A case of Heartbleed

The NSA left the public vulnerable to a security flaw while exploiting it.

Luis Ruuska

By now you’ve likely heard about or taken actions to protect yourself from the Heartbleed bug. The bug made as many as two-thirds of the world’s websites vulnerable by exploiting a flaw within popular OpenSSL software. It hit popular websites like Instagram and Pinterest, which advise changing your passwords.

Although the public and tech industry only became aware of the Heartbleed bug earlier this month, there are allegations that the National Security Agency has known about the bug for at least two years and has been exploiting it the entire time.

So far, NSA officials have maintained their innocence and said they, too, only became aware of the Heartbleed bug earlier this month.

Naturally, the bug would have made it extremely easy for the NSA to mine for the valuable sort of data it collects supposedly in the interest of national security.

But while its intentions through using the bug may have been legitimate, the fact that the NSA exploited the bug while leaving the American public open to a potentially catastrophic act of cyber warfare is extremely unsettling, not to mention contradictory to the entire purpose of the NSA.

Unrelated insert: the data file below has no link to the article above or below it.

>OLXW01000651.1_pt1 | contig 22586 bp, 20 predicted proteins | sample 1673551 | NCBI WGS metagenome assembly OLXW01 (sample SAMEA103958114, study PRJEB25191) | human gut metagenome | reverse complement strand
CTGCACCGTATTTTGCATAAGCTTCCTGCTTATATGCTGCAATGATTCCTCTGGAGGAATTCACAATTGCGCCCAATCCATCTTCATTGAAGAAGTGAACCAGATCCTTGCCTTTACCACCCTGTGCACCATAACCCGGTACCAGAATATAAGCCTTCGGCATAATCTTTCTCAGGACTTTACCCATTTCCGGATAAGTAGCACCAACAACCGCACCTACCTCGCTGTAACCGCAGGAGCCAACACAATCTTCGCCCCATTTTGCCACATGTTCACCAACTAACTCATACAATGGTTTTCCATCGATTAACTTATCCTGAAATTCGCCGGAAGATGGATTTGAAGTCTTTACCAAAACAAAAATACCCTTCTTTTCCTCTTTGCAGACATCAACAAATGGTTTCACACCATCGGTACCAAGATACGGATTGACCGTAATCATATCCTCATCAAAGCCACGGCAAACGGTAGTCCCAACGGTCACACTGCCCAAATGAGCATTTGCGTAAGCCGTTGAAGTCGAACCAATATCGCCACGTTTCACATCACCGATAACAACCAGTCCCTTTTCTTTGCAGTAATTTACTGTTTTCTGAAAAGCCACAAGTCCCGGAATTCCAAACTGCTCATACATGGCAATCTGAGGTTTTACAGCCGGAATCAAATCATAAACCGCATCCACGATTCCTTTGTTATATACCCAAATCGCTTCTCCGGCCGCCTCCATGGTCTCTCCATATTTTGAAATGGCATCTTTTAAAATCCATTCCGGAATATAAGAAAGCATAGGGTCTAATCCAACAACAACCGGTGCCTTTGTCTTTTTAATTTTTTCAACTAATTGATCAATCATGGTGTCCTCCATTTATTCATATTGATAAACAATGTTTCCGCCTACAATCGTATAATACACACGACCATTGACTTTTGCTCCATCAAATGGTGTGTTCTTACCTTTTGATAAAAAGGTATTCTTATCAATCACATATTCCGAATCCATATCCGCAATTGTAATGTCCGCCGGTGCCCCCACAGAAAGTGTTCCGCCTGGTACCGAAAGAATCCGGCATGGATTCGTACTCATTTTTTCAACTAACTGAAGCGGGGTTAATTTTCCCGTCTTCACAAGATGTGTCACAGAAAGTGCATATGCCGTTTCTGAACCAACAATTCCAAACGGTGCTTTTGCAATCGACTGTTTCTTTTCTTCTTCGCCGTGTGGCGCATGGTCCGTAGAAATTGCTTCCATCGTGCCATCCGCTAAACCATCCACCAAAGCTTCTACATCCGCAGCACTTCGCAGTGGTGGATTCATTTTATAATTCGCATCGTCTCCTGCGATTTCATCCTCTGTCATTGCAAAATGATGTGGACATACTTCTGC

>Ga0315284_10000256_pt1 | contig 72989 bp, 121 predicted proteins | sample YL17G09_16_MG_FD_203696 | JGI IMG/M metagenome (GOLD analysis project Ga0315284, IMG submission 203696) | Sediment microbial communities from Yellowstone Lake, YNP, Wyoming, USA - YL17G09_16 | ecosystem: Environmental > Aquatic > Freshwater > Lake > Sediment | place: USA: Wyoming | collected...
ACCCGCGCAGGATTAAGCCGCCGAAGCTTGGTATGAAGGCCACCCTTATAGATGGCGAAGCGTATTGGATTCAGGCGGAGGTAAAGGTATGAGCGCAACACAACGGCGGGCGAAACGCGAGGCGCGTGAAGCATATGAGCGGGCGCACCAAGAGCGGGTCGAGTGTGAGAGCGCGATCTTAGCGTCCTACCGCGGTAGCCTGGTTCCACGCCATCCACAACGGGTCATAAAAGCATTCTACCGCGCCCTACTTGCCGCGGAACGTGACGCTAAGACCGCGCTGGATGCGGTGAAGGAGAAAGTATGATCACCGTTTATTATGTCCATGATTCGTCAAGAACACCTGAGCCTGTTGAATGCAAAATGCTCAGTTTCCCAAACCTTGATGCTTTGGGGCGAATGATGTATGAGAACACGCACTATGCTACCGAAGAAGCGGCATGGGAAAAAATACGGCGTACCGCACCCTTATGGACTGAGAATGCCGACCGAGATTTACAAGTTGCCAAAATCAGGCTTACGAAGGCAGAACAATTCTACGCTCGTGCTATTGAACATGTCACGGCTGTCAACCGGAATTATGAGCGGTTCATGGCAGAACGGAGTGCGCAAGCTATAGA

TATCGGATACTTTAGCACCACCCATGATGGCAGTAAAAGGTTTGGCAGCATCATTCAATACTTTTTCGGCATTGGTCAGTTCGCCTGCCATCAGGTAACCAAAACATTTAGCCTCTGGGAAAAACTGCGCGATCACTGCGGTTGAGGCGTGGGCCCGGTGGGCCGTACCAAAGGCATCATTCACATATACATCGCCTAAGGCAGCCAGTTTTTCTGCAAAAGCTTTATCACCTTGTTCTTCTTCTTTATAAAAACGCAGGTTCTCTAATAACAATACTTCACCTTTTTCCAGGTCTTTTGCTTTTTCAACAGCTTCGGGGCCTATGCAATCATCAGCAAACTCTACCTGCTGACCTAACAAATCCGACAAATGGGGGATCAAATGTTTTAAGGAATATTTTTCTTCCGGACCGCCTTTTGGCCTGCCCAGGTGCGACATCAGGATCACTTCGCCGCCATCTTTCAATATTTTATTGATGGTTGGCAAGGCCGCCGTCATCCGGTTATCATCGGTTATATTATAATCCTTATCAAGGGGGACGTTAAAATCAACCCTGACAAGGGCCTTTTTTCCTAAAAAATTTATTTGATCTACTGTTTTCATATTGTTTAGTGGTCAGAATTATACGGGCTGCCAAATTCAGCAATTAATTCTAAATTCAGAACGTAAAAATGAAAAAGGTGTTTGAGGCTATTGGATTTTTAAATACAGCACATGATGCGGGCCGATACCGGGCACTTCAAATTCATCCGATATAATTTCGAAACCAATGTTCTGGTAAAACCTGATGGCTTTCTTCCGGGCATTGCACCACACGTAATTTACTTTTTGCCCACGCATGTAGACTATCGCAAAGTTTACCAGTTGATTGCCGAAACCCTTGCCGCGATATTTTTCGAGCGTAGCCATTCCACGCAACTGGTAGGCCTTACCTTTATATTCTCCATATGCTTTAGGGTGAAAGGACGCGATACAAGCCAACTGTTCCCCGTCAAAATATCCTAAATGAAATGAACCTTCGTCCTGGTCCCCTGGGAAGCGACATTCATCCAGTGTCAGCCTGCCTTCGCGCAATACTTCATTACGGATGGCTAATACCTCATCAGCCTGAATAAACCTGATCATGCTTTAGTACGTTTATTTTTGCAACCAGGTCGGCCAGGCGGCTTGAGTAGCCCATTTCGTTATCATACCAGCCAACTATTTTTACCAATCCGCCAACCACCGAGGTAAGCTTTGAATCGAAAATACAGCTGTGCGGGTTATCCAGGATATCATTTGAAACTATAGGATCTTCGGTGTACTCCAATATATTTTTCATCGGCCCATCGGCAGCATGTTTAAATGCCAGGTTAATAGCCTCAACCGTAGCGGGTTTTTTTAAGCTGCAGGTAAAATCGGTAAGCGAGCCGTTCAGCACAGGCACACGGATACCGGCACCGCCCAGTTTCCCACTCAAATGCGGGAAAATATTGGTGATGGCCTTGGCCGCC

In response to these allegations, President Barack Obama and his Review Group on Intelligence Communications Technologies have both reaffirmed their commitment to instituting what they call the “Vulnerabilities Equities Process.”

Under this process, government agencies like the NSA would have to disclose information about security risks like the Heartbleed bug to the public unless there is a national security or law enforcement need.

Though the American public really doesn’t have any other choice, it still has to put a great deal of trust into government agencies and their ability to draw a clear ethical line in their work.

If the allegations against the NSA are true, it’s clear that its professional values and ethics do not involve breaking the line, but instead bending it as far as possible. However, I don’t see much of a difference between the two.